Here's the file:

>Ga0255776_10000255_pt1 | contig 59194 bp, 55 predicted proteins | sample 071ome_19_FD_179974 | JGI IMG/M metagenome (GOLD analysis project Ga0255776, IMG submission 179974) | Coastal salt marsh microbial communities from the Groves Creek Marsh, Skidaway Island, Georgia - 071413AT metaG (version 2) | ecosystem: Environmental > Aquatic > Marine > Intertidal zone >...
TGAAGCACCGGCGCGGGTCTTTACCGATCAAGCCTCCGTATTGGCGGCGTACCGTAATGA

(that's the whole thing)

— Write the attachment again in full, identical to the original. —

>Ga0255776_10000255_pt1 | contig 59194 bp, 55 predicted proteins | sample 071ome_19_FD_179974 | JGI IMG/M metagenome (GOLD analysis project Ga0255776, IMG submission 179974) | Coastal salt marsh microbial communities from the Groves Creek Marsh, Skidaway Island, Georgia - 071413AT metaG (version 2) | ecosystem: Environmental > Aquatic > Marine > Intertidal zone >...
TGAAGCACCGGCGCGGGTCTTTACCGATCAAGCCTCCGTATTGGCGGCGTACCGTAATGA